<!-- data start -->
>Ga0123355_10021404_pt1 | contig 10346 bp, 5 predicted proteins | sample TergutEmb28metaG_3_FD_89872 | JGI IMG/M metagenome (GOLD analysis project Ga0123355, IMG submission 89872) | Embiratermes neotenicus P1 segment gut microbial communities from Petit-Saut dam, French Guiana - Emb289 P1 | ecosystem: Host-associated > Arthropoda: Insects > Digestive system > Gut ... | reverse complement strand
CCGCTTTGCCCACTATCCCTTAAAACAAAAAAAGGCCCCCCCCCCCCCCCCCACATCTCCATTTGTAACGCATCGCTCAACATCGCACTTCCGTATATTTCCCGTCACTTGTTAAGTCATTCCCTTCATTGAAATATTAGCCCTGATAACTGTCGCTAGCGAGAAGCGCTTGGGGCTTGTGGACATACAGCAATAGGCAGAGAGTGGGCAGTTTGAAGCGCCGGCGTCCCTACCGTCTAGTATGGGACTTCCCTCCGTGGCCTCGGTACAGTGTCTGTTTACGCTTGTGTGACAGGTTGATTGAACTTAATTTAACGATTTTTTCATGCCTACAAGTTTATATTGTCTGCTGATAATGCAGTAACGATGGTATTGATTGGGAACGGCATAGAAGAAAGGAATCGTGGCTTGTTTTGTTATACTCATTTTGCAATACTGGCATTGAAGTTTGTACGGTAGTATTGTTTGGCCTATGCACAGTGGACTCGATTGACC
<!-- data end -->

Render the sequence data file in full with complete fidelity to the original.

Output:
>Ga0123355_10021404_pt1 | contig 10346 bp, 5 predicted proteins | sample TergutEmb28metaG_3_FD_89872 | JGI IMG/M metagenome (GOLD analysis project Ga0123355, IMG submission 89872) | Embiratermes neotenicus P1 segment gut microbial communities from Petit-Saut dam, French Guiana - Emb289 P1 | ecosystem: Host-associated > Arthropoda: Insects > Digestive system > Gut ... | reverse complement strand
CCGCTTTGCCCACTATCCCTTAAAACAAAAAAAGGCCCCCCCCCCCCCCCCCACATCTCCATTTGTAACGCATCGCTCAACATCGCACTTCCGTATATTTCCCGTCACTTGTTAAGTCATTCCCTTCATTGAAATATTAGCCCTGATAACTGTCGCTAGCGAGAAGCGCTTGGGGCTTGTGGACATACAGCAATAGGCAGAGAGTGGGCAGTTTGAAGCGCCGGCGTCCCTACCGTCTAGTATGGGACTTCCCTCCGTGGCCTCGGTACAGTGTCTGTTTACGCTTGTGTGACAGGTTGATTGAACTTAATTTAACGATTTTTTCATGCCTACAAGTTTATATTGTCTGCTGATAATGCAGTAACGATGGTATTGATTGGGAACGGCATAGAAGAAAGGAATCGTGGCTTGTTTTGTTATACTCATTTTGCAATACTGGCATTGAAGTTTGTACGGTAGTATTGTTTGGCCTATGCACAGTGGACTCGATTGACC